Picking up the pieces: A false economy

Picking up the pieces: A false economy

With child abuse and neglect, it’s the emotional cost that hits us all the hardest. But when it comes to providing the services that could reduce the number of victims and the severity of the damage done, the language of Government is that of money. As such, how such services could be afforded is the ultimate question.

For many working in local authorities nowadays, it’s a grim subject to address. The pressures they face to provide effective children’s services were laid bare in a recent analysis [1] by the Local Government Association, which showed that their attempts to do so in 2015/16 led to an overspend on their children’s social care budgets of £605 million. Sadly, this dwindling pot of money is being increasingly focused at the point of crisis, while attempts to prevent such issues developing in the first place are being pared back. Aside from the untold suffering being allowed to manifest as a result, this approach is nothing more than a false economy.

There is a general consensus among experts from the World Health Organisation, the Royal College of Midwives, the Institute for Health Visiting and UNICEF that investing in prevention and early intervention saves money in the long run. This saving is by no means meagre: the 2011 Christie Commission in Scotland estimated [2] that 40 percent of local public spending is only needed due to the failure to intervene early enough to prevent dysfunction. Ultimately, the earlier you intervene, the better, which is why the most cost-effective approach to saving the greatest number of children from trauma is to stop the next generation of would-be perpetrators from going down that route in the first place.

This is because there are reasons why some people commit acts of cruelty and why others don’t. Like a trigger without a bomb, people don’t normally react violently or abusively towards others if there are no psychological impulses pushing them to do so. For many, these “bombs” were placed in their heads as a result of maltreatment they experienced as children themselves, most crucially during their first few years of existence.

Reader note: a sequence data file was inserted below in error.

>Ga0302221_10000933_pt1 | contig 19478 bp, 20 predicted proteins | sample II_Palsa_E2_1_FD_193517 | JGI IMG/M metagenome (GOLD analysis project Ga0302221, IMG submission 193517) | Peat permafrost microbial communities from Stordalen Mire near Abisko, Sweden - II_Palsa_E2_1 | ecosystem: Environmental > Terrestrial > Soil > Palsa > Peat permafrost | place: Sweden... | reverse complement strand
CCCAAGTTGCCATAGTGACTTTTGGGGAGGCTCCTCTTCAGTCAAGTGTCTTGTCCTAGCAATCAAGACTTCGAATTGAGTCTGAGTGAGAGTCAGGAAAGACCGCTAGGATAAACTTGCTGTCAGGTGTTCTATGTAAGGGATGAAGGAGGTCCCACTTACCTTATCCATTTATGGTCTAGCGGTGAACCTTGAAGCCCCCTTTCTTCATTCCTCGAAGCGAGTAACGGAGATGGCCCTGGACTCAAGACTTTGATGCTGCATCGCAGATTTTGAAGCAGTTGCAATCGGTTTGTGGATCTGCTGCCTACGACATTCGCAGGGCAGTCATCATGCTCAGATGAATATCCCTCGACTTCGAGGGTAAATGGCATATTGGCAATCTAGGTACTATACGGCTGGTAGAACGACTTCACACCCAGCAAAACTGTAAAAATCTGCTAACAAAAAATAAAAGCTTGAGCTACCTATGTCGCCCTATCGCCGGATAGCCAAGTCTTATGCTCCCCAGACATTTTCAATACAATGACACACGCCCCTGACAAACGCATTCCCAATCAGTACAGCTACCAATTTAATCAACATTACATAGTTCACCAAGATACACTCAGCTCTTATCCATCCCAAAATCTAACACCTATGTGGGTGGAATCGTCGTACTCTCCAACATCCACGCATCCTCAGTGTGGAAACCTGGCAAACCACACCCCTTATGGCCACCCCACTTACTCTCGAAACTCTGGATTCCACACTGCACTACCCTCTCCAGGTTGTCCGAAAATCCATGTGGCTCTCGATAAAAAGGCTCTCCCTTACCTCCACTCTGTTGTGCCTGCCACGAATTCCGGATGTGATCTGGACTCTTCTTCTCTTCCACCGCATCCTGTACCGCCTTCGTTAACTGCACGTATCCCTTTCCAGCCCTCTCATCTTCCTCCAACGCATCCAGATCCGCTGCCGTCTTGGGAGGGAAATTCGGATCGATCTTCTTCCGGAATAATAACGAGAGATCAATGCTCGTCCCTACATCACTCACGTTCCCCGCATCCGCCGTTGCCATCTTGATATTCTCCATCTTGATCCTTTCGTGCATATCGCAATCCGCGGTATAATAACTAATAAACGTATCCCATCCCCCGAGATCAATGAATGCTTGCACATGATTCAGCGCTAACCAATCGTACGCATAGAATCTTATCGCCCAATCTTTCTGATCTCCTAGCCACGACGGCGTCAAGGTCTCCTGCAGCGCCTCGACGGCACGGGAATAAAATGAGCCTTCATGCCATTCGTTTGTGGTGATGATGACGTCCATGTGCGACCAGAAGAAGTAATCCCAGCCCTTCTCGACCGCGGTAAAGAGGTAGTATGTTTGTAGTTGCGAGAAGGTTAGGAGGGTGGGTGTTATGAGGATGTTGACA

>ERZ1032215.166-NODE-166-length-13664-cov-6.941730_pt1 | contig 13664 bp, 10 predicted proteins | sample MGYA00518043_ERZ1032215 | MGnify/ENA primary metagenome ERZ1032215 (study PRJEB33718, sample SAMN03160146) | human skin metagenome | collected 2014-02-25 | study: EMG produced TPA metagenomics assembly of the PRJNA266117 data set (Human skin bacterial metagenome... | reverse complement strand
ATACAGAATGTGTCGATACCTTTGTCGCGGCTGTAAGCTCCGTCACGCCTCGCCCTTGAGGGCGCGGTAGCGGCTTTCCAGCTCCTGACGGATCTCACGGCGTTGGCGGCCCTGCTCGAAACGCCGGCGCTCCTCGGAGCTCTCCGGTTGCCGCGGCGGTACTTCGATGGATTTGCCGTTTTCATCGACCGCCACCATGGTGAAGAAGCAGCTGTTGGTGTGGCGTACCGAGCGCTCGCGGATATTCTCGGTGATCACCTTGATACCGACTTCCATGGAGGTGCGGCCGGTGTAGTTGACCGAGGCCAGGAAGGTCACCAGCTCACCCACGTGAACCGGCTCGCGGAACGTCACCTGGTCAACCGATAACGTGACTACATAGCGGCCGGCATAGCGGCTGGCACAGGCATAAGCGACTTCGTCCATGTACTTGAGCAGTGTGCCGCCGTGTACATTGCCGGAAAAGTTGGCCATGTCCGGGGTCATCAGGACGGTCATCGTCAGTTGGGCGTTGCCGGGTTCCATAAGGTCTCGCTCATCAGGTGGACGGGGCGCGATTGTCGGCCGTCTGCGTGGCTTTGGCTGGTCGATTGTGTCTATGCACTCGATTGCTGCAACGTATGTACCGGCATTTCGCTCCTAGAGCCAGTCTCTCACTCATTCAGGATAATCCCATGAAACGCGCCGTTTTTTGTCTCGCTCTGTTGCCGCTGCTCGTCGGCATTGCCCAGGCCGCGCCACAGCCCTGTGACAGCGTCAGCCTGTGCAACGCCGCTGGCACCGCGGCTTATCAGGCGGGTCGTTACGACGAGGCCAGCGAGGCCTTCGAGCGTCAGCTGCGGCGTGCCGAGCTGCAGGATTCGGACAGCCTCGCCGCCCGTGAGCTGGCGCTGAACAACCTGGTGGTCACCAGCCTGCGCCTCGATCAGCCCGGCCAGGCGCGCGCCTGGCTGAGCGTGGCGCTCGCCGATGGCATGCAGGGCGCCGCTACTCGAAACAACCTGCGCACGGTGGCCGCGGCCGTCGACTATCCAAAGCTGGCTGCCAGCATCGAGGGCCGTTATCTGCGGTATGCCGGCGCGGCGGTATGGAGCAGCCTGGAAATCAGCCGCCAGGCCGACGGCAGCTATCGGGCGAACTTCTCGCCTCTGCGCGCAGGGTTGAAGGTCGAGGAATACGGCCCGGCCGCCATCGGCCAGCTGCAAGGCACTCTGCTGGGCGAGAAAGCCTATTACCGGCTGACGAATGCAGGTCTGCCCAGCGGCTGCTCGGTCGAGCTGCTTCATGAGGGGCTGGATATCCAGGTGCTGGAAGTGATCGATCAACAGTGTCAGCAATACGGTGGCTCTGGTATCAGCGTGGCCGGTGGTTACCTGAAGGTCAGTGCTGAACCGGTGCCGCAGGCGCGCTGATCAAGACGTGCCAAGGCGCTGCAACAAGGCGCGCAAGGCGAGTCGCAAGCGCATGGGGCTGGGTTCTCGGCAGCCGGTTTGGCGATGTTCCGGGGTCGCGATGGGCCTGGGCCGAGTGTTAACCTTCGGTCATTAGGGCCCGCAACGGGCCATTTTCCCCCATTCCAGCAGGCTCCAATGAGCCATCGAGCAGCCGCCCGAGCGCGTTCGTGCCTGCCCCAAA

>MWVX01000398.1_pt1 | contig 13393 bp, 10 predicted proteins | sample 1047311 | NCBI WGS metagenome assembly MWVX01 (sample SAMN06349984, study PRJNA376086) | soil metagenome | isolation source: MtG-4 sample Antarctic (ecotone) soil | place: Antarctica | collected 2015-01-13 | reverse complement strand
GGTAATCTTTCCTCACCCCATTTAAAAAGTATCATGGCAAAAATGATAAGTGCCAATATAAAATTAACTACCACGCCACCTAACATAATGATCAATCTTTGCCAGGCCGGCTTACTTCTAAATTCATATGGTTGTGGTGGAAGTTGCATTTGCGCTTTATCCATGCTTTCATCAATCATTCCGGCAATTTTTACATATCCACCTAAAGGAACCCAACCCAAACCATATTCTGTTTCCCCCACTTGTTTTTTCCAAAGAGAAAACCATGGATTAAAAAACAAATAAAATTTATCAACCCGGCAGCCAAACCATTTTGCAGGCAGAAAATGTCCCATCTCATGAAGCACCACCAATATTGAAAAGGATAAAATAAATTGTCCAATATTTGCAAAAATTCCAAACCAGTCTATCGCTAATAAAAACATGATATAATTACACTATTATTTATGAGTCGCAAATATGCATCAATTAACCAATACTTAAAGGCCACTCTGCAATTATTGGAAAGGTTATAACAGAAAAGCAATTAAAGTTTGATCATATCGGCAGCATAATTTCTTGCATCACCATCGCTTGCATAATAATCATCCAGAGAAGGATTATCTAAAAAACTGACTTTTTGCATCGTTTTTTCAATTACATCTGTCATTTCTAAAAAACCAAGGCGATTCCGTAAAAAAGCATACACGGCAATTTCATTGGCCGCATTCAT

From birth to age three, a child’s brain is developing at its fastest rate and is highly influenced by the nature of its surroundings. If a child is raised well during this period, they will most likely go on to be a non-violent, non-abusive parent and citizen. But if a child experiences maltreatment at this age, the impact upon their psychology is at its most profound and their chances of going on to become a perpetrator later on increase with the severity of the trauma faced.

Because of the extent to which people’s psychology is formed during this brief window, ensuring that every child is protected, nurtured and well-raised during those crucial early years is the most cost-effective way to reduce the number of violent people in society, and with it the number of children who fall victim to their crimes.

If the country as a whole had taken this approach years ago, we’d be spending far smaller amounts on fewer victims by now. Instead, we’re spending more money to witness more suffering. Let’s invest wisely in a fully-funded early years prevention strategy for every local authority and end this cycle of saddening, costly violence for good.

George Hosking OBE is the CEO of WAVE Trust, a charity committed to reducing the number of children experiencing maltreatment by 70% by 2030. You can find out more about this 70/30 Campaign at www.70-30.org.uk

[1] https://www.local.gov.uk/about/news/childrens-social-care-breaking-point-council-leaders-warn
[2] (Point 2.14) http://www.gov.scot/Publications/2011/06/27154527/4